The 3 G’s of Rwanda: Genocide, Gorillas and Gilbert

Ron participates in the welcome show.

Ron participates in the welcome show.

Ron Bechky

In August, after a family safari in Tanzania, Linda and I continued on to Rwanda. Our gorilla trek is a lifetime travel highlight.


We arrived in Kigali, capital of Rwanda, in time for dinner with my brother Allen, a safari guide now living in Entebbe Uganda. Our hotel (the fabulous Serena) and most Kigali tourist places take credit cards. When bringing U.S. dollars from home, it is vital to bring only crisp, preferably new, bills printed after 2006. Even the Serena rejected two of our $50 bills!

After breakfast, Kevin – our driver for our four day stay – took the three of us to the Rwanda Genocide Memorial. Without assigning blame, the exhibits review the background of the Rwandan genocide, the 1994 events themselves and the remarkable recovery and forgiveness since. The site itself houses the mass graves of some 250,000 of the one million killed in the 100 day atrocity. (The 2004 movie Hotel Rwanda is an excellent primer on this topic.) Museum admission is free though donations are, of course, welcome. The headset guide explaining the exhibits is a must. It’s important to note that any Rwandan over 20 years old is a genocide survivor with a tragic story to tell.


The gorilla tours are at Volcanoes National Park in Kinigi, a two hour drive from Kigali. They begin at 7:00 a.m. Tickets are $750 per person per day, non-refundable and non-transferable and should be purchased prior to booking a trip in Rwanda as there are severe limits on the number of visitors per day. Each gorilla family can be seen only once a day with a maximum of eight tourists in each group. During the peak tourist season (say June through September) the tours will sell out well in advance.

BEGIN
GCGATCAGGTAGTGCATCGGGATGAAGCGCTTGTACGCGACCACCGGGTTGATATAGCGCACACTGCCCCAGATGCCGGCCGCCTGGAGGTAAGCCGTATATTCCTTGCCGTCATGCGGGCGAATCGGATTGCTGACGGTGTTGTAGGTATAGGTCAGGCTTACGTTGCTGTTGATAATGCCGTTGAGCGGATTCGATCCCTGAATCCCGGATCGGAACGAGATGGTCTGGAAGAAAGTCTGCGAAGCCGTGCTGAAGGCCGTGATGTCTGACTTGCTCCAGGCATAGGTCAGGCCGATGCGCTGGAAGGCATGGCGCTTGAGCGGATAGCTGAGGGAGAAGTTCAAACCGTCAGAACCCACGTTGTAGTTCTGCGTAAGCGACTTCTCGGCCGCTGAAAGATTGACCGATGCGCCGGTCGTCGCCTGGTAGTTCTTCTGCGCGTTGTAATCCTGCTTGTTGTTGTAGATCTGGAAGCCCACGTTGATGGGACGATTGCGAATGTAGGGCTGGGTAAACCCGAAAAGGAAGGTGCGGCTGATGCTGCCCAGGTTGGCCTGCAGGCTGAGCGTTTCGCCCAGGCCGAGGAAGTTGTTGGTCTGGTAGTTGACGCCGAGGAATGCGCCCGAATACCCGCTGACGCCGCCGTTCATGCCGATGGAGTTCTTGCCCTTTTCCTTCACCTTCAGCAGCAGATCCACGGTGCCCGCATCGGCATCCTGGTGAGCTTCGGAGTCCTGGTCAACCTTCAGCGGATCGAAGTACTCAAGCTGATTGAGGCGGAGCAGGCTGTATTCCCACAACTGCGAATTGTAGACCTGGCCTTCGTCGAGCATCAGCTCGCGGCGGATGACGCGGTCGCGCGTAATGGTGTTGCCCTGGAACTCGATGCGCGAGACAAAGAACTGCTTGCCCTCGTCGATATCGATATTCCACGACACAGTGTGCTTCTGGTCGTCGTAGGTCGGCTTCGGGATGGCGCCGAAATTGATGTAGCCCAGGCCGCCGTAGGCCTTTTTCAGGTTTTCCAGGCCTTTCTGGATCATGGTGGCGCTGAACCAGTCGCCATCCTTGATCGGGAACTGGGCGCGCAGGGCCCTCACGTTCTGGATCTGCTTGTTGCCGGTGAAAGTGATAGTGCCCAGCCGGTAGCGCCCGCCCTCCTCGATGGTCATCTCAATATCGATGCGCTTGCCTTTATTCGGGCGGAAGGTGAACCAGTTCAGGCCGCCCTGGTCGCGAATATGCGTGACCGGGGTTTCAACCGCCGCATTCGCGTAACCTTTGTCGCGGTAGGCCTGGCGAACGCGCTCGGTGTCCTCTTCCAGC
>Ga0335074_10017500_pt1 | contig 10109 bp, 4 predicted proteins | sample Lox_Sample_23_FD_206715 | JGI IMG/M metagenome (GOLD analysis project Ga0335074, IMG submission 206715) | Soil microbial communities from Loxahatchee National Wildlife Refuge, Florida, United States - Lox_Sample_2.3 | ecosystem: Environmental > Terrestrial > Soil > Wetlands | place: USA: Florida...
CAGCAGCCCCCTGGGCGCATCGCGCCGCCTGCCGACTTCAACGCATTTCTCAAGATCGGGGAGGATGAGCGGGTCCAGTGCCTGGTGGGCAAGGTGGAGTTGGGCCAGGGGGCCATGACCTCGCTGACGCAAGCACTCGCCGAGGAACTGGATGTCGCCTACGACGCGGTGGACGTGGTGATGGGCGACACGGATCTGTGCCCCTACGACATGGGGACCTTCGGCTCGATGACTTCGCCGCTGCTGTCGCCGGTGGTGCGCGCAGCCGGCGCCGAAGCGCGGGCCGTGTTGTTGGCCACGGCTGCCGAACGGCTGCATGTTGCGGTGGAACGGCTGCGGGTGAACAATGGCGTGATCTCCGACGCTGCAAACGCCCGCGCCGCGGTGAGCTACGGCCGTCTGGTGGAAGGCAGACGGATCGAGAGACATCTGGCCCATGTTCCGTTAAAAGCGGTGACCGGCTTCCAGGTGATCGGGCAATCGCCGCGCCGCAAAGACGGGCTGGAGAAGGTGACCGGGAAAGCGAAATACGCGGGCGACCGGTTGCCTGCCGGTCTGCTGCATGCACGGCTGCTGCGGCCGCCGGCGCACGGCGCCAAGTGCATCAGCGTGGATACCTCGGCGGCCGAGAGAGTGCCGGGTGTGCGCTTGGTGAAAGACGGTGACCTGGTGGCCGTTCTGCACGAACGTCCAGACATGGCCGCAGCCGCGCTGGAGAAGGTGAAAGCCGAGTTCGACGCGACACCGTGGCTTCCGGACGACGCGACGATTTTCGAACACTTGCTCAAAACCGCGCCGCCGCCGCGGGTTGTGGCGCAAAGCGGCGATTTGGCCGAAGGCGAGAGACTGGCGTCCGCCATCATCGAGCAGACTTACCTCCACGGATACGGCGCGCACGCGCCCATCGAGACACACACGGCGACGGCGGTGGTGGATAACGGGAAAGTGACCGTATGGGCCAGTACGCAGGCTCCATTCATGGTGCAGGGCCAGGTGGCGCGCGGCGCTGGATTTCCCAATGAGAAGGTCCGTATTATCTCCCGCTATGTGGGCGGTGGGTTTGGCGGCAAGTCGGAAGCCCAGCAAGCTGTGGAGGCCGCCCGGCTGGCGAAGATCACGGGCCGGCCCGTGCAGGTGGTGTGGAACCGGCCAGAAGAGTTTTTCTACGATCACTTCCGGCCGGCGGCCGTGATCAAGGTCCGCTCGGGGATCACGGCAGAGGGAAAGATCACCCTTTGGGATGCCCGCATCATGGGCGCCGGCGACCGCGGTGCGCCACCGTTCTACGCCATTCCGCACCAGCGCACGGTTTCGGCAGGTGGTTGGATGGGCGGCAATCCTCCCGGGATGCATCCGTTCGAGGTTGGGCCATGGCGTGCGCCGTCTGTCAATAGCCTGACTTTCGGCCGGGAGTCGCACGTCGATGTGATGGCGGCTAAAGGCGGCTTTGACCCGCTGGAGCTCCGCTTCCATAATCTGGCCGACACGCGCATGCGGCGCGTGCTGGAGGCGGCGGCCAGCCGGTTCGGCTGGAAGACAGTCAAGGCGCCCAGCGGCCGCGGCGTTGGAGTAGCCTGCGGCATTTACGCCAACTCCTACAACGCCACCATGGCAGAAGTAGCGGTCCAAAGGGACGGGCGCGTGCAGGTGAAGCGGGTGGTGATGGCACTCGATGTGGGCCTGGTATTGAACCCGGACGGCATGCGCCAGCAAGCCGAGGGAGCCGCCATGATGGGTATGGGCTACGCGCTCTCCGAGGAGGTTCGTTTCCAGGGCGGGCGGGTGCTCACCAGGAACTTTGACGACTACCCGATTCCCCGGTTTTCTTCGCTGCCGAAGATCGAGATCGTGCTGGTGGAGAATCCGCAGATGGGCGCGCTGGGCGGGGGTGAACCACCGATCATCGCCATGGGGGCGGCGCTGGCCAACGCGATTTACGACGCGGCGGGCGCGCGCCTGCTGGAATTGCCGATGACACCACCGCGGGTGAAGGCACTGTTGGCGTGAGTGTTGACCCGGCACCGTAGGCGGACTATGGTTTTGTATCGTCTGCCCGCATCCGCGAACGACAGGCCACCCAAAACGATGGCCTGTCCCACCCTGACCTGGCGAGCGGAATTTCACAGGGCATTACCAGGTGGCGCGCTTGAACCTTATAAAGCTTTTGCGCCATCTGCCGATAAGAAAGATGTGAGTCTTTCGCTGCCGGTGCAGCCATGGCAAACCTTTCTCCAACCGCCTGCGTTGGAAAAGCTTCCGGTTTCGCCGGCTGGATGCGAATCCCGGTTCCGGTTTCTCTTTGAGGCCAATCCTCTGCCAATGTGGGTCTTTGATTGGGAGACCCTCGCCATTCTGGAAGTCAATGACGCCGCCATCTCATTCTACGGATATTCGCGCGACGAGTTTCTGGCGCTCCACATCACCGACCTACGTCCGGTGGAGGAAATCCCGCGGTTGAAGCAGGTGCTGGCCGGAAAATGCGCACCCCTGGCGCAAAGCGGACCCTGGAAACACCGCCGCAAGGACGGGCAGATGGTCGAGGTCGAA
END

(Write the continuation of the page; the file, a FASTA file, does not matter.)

When gathering for your tour, the head ranger will classify that day’s gorilla family visit by Easy, Intermediate or Hard hiking. Your group, led by one or two rangers, will be assigned a specific family. All families are good for viewing with the primary difference being the number of individuals, the number of Silverbacks and the presence of babies under two. In addition to the rangers, your group will meet with trackers to clear the way through the forest and an armed guard whose job it is to protect your group against an accidental and very rare encounter with an elephant or cape buffalo. Finally, you will be offered the opportunity to hire your porter who’ll carry your pack and – more importantly – will “push me/pull me” through the rough spots. By the end of your trek the porter will be your best friend. Another thing to consider is renting gaiters (to protect you from excessive mud) and rain pants (to protect you from the ever present stinging nettles).

On the trek, the slowest hiking tourist will lead the group to ensure everyone stays together. Our first day, an Intermediate hike, we were tracking the Ntambara family of 14 individuals. We trekked about a half hour through pyrethrum flowers (a natural insecticide which thrives in Rwanda and is highlighted in the August 2015 issue of National Geographic) and potato fields. Then uphill through dense woods for an hour, about an 800′ elevation gain. Thank you, porters! We found the family after their breakfast. So they were pretty inactive. The Silverback was sacked out in the shade, never even rising. The number two Silverback at least looked up every once in a while. The juveniles chased each other but rarely got in photo position. The experience was totally saved, however, by the two babies, six months and one year old. The kiddies played constantly, chasing each other. Every once in a while, they’d climb a small mound and check us over carefully from a distance of perhaps just six feet. I’d guess our group has about 1000 photos, no flash, of these babes.

On our second trek we lucked out and got an Easy group – The Kwitonda family of some 23 members. The forest trek was much easier. About a 100′ elevation gain and just some 30 minutes on the trail. We found the Kwitondas when they were on the move, looking for tasty flora treats. There were gorillas all around; climbing trees, chasing each other, sitting with their greens and movin’ on rapidly. Photos? Sure; good ones—not so much, as rapidly moving gorillas are hard to get in focus.


Our hotel in Kinigi was the Villa Gorilla highly rated on TripAdvisor. Gilbert is the hotel manager, owner and the most attentive host imaginable. His staff was equally alert. Villa Gorilla has its own charms: four individual en suite rooms and three individual en suite cabins for its guests; a welcome show with singing, drumming and dancing with guest participation; al fresco dining for all meals weather permitting and excellent food at bargain rates! An open shower with a handheld faucet was our only quibble. But try it, you’ll like it! Oh, Gilbert can arrange your entire stay in Rwanda and/or Uganda: car/driver (a must do), hotels, airport transfers, gorilla permits, etc. One stop shopping!